Who would’ve thought that an entire cinema audience would sit captivated for minutes at a time by the sight of three hugely magnified slugs slowly inching (or rather micro-millimetre-ing) their way along some moss?
But when enlarged to the size of a horse on the cinema screen you realise there’s more to a slug than just the pest annihilating your favourite plants on a nightly basis. And that the moss isn’t moss, either. It’s lichen: a combination of fungus and algae and one of the oldest life forms on the planet.
A man and a dog walk past the Longstone in the middle of a field in Cornwall. They do this everyday. The man is documentary maker Christopher Morris. The Longstone is a 4000 year old standing stone in a field overlooking the wild land and sea near Lands End in Cornwall. And each day for a year the man films what’s happening. And on the face of it, Not Much Happens.
Hardly gripping stuff, you might think. And I thought so too, until I saw it.
For an artist, it’s visual poetry. The changes in the wide, wide sky through day and night, in all weathers and all seasons make for a stunning record of the most westerly point of Cornwall. Ancient Penwith: land of granite. The violent sunsets and misty winter dawns: the leaden storm clouds galloping across the horizon and the lazy late summer light on the field of barley… it’s all beguiling, and so many times I wanted to say, “Stop the Film!” so I could start painting in response to what I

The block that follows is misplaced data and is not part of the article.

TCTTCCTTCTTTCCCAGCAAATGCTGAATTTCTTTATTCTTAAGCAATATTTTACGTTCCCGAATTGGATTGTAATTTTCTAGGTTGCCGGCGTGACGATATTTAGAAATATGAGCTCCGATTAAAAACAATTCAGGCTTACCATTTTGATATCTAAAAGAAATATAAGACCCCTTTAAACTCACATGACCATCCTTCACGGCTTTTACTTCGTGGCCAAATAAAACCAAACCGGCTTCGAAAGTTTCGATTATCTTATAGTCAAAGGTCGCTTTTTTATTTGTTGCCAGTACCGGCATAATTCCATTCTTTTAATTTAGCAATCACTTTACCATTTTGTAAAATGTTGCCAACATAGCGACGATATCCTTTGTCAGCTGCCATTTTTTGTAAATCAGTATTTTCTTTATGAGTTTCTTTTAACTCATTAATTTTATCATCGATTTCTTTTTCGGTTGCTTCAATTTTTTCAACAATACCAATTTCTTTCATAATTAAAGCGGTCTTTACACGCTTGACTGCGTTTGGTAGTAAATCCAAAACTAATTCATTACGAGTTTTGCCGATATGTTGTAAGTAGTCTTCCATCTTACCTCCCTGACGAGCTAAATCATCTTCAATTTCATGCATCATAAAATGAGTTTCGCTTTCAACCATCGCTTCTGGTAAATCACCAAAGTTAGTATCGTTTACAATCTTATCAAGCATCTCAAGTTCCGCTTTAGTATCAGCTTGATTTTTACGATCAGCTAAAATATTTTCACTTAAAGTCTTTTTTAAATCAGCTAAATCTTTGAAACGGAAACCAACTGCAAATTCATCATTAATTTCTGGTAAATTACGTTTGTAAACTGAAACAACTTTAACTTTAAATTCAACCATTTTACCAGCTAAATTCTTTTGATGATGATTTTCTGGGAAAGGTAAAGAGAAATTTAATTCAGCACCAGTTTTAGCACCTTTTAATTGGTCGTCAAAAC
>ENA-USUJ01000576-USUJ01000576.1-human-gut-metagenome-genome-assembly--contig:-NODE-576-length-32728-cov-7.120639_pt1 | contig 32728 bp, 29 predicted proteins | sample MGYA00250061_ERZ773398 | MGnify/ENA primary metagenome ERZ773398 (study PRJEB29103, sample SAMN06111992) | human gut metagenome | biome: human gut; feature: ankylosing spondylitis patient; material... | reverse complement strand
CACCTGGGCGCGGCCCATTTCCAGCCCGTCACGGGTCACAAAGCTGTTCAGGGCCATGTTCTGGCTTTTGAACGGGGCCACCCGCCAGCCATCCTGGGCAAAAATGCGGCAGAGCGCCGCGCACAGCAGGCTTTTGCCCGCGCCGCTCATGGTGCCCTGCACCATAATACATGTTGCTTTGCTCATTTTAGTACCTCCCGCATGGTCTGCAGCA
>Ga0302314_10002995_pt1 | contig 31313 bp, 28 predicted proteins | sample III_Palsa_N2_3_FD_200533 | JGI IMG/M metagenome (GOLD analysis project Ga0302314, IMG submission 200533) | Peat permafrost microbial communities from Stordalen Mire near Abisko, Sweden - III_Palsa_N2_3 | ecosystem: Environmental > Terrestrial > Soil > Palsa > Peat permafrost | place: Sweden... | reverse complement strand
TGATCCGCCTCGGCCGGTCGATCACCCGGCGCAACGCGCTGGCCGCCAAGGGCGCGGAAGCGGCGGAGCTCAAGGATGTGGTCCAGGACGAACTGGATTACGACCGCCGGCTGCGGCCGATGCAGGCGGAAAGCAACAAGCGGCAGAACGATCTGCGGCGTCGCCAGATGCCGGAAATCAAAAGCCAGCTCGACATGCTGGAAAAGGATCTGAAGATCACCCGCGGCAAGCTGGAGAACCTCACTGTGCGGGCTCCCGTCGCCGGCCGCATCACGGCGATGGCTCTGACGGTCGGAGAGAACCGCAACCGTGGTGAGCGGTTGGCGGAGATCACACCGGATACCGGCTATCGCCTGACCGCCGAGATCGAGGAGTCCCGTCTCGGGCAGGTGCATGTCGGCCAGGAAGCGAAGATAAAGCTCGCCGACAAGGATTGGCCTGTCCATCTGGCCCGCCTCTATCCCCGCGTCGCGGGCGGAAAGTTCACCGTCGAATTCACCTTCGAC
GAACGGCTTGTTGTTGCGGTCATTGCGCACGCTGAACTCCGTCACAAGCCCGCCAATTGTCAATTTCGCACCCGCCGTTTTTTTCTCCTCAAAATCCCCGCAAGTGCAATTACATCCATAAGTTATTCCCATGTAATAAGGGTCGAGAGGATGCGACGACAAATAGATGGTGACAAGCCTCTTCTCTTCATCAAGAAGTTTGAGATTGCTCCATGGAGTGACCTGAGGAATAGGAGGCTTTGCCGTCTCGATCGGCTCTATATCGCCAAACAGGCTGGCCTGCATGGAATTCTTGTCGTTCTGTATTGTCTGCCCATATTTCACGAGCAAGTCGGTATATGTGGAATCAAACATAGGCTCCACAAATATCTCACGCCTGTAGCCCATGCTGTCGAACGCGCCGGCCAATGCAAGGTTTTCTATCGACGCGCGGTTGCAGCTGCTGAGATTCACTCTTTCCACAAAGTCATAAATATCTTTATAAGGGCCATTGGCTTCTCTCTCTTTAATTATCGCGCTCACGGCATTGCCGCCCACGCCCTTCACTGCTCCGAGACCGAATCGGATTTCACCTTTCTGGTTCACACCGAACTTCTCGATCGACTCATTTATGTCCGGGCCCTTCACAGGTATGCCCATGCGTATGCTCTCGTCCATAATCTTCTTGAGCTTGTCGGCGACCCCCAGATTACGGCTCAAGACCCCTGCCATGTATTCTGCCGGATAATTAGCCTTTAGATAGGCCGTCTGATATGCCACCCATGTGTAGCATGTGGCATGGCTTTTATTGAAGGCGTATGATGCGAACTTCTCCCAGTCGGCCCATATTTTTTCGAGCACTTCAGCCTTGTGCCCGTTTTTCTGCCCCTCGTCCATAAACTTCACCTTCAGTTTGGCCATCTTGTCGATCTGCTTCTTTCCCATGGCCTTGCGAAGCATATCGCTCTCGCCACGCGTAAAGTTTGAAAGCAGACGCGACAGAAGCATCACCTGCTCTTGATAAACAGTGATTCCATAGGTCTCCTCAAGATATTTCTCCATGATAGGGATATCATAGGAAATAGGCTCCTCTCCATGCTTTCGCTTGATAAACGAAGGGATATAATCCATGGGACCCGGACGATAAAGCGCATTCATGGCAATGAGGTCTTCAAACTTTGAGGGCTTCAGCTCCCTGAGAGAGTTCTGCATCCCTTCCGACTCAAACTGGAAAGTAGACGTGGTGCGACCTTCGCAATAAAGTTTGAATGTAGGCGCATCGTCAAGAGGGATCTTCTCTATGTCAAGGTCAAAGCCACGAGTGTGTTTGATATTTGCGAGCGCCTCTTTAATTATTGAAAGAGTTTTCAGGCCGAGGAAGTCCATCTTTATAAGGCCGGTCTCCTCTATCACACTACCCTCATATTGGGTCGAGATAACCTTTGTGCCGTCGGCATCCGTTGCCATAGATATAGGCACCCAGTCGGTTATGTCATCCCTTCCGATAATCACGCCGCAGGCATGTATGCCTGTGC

was seeing. It’s that stunning. The soundtrack music is beguiling, slow and mesmerising: sourced from musicians in Cornwall. A perfect pairing for the visual imagery.
It’s quite amazing how many elements of the nature are covered in this 90-minute documentary, and as the film, and the year, progress Chris gradually introduces some of the natural disasters occurring over the globe. All seems so calm and unchanging in the field in Cornwall, but he quietly tells of the forest fires, floods and droughts affecting sea, plant, animal and human life on a massive scale. The massive container ships which glide past the Land’s End coastline carry the consumer goods which soon end up as landfill or plastic packaging which find its way into the field, the rivers and the sea.
It's a mesmerising, beautiful and sobering film. But hopeful too. It has made me reconsider my passive stance on what’s happening to our world. I’ll be going on a silent protest vigil for the environment soon for the first time ever. Change begins at home. I can’t sit back waiting for others to do what I’m too passive to begin.
Hopefully many of the other people seeing “A Year in a Field” will feel the same too.